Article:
US Catholic Faith in Real Life

How parishes can help infertile couples

By Patrick T. Reardon | Print this pagePrint |
These are just some of the ways that the parish can be a resource to couples experiencing infertility.

• Raise the issue of infertility at the pre-Cana marriage preparation meetings. It would alert couples to the reality that conceiving a baby isn’t always easy, while providing an opportunity to walk through the do’s and don’ts of church teaching.

• Establish a diocesan network of support for infertile couples, regardless of what treatment choices they have made or are considering.

Hard to conceive: Sometimes getting pregnant isn't easy--or possible

By Patrick T. Reardon | Print this pagePrint |
Alternatives such as those offered by Pope Paul VI Institute for the Study of Human Reproduction in Omaha don’t work for every couple.

And in vitro fertilization (IVF) is not an easy step to take for those struggling with infertility, both because of moral and monetary concerns. Still, the desire for children, which many attribute to God, outweighs everything for couples such as the Mahons.

Admission deferred: Modern barriers to vocations

By J.D. Long-García | Print this pagePrint |
Feeling called to religious life, many men and women are finding they first need to overcome a few obstacles in their path.

Finally, after years of shoving it down into the recesses of her subconscious, after hiding from it in college, Katie Press was ready to join a religious congregation. She’d earned a bachelor’s degree in religious studies and a Master of Divinity, and had already begun teaching at a school run by the Sisters of the Apostles of the Sacred Heart of Jesus. She knew that these sisters would be her community for the rest of her life.

Hispanics in the pews, not on the altar

By J.D. Long-García | Print this pagePrint |
Over the last several years, priestly ordination classes have gotten younger and more diverse, according to a 2011 study by the Center for Applied Research in the Apostolate out of Georgetown University.

There are more Asian and black vocations. Asians are actually overrepresented, making up 4 percent of the U.S. Catholic population and 10 percent of the ordination class.

But, perplexingly, that isn’t the case with Hispanics.

Rerum roots: A brief history of American Catholic support for unions

By Kristen Hannum | Print this pagePrint |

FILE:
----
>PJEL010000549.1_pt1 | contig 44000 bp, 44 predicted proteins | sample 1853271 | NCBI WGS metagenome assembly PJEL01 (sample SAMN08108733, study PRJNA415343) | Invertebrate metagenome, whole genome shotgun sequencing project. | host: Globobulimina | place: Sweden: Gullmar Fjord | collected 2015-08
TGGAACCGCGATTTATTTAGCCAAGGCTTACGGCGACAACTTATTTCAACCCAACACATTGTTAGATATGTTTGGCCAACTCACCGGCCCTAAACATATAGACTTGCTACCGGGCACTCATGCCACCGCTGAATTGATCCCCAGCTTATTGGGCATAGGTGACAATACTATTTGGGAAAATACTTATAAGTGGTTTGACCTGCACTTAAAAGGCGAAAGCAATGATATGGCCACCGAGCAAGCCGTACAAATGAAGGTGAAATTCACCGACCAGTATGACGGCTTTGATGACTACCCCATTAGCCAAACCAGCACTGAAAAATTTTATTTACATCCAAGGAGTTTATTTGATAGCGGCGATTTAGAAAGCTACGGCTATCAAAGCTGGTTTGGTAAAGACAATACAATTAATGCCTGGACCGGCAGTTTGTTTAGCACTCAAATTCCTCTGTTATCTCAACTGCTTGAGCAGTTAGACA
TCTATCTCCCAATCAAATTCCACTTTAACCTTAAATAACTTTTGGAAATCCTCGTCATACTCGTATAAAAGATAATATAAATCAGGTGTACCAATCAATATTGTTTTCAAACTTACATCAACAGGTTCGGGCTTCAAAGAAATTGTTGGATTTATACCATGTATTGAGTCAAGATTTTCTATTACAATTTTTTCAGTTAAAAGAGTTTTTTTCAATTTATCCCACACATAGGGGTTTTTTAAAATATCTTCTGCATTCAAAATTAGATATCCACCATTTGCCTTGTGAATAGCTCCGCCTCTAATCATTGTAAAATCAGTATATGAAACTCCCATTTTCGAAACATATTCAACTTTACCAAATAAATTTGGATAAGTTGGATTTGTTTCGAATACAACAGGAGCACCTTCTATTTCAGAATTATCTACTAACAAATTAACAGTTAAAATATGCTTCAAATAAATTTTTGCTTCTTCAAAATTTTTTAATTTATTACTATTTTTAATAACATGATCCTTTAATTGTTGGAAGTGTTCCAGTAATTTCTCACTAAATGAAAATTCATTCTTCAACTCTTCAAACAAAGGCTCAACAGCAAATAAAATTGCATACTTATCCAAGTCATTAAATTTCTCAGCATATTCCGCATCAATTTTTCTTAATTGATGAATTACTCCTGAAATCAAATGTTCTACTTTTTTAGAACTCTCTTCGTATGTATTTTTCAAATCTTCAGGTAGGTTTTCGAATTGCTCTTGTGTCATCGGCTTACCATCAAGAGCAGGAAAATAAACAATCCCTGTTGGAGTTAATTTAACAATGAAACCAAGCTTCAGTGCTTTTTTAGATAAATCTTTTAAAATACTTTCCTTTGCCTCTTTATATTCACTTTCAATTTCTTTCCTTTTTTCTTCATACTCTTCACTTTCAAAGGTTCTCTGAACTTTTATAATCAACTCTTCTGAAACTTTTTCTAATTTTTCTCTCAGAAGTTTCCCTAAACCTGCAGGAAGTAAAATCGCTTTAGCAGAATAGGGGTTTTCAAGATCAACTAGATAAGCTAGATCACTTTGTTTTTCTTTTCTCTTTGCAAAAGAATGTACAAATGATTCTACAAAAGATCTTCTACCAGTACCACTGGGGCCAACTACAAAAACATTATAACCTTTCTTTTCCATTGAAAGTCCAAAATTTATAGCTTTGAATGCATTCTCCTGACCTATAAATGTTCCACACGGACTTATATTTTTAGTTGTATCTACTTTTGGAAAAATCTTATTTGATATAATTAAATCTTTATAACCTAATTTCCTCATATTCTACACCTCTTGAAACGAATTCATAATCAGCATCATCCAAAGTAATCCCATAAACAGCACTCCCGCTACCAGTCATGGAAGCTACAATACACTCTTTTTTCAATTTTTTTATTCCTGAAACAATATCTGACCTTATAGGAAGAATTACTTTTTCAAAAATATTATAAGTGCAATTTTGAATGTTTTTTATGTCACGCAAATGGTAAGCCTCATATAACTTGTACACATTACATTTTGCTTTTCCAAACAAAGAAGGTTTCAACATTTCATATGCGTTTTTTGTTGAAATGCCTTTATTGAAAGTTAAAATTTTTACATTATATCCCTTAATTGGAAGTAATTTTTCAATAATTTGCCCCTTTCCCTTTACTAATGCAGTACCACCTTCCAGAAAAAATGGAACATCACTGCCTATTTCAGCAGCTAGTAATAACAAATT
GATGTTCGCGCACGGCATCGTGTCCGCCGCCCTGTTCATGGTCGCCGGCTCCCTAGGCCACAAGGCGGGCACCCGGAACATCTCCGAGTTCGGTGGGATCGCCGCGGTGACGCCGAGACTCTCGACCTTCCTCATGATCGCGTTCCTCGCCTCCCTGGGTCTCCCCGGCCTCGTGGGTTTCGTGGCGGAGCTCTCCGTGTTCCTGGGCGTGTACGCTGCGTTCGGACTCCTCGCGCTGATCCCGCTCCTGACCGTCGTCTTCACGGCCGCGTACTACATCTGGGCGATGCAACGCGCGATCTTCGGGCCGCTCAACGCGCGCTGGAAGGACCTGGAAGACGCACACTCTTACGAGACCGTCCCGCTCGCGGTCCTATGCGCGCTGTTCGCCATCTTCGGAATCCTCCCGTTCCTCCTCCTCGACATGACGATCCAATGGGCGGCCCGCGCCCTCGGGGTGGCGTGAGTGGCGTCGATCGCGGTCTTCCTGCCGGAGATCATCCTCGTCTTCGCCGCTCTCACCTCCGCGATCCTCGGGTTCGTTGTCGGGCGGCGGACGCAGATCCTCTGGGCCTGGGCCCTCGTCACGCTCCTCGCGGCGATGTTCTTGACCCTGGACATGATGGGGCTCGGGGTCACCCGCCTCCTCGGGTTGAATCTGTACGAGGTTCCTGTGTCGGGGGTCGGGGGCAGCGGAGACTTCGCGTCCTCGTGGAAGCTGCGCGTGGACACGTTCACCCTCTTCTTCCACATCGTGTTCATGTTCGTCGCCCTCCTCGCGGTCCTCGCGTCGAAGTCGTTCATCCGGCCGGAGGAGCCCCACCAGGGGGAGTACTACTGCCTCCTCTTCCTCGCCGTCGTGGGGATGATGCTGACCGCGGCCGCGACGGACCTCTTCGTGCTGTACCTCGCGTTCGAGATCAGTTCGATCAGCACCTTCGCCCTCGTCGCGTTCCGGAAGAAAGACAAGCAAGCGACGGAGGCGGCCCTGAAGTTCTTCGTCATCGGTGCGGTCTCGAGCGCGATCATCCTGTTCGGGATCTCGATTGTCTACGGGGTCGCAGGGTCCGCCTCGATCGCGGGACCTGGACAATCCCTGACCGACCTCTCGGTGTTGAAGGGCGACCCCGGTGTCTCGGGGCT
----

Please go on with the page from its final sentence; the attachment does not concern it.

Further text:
Cardinal James Gibbons' support for the Knights of Labor in the late 19th century helped lay the groundwork for Rerum Novarum.

U.S. cardinal should get some credit for being an impetus for Rerum Novarum, the first papal encyclical that spoke to the rights of workers.

Born-again Catholics: Evangelicals crossing the Tiber

By J. Peter Nixon | Print this pagePrint |
Former denizens of evangelical arenas are finding new homes in the age-old sanctuaries of Catholicism.

It took Mark Shea four tries to become a Catholic.

Raised without any religious instruction, Shea had embraced evangelical Christianity as a college student at the University of Washington in the late 1970s. “There was a little non-denominational group that came together on the dorm floor next to mine,” Shea says. “We got together for Bible study, Saturday night praise and worship, that sort of thing.”

Just what is an 'evangelical,' anyway?

By J. Peter Nixon | Print this pagePrint |
“President tries to woo evangelical vote.” “Evangelicals condemn biblical scholar.” While there are no shortage of headlines that include the word “evangelical,” writers rarely make clear what they mean by the term.

Evangelicals embrace beliefs that many other Christians—including many Catholics—share, such as the authority of scripture and the centrality of personal faith in Jesus Christ. So what makes them distinct?

The times they were a'changing: Mark Massa on the Catholic '60s

By A U.S. Catholic interview | Print this pagePrint |
A church historian explains why the events of the 1960s still echo through the church 40 years later.

Mark Massa, S.J. was 14 years old on the First Sunday of Advent, 1964, when Catholics across the country arrived at Mass to find the priest facing them across the altar and—even more jarring—speaking in English and expecting them to respond. The disappearing Latin Mass was but the first of many old certainties that would be blown up during the next few years.

You can go home again: Catholics return to the church

By Kristin Peterson | Print this pagePrint |
People leave the Catholic Church for a host of reasons, but exactly what brings them back?

For many Catholics it is a Sunday routine, but for Laura Bendini, going back to church on Sunday was extremely intimidating. For the first two weeks she didn't even make it inside. She couldn't find parking outside of St. Charles Borromeo Church in Arlington, Virginia, so she just went home, somewhat relieved. When she did make it inside she snuck up to the balcony and stood in the back, behind all the families with squirming and squealing kids.

They're baaack! What's behind the return of the exorcist

By Daniel Burke | Print this pagePrint |
After a decades-long absence, interest in demonic possession—and the ritual to defeat it—is on the rise.

For more than a decade, Frank, a software consultant who lives near Silicon Valley, California has been haunted by depression and rage. Searching for remedies to lift his dark mood, Frank, 52, tried pills, therapy, even channeling spirits. Nothing worked.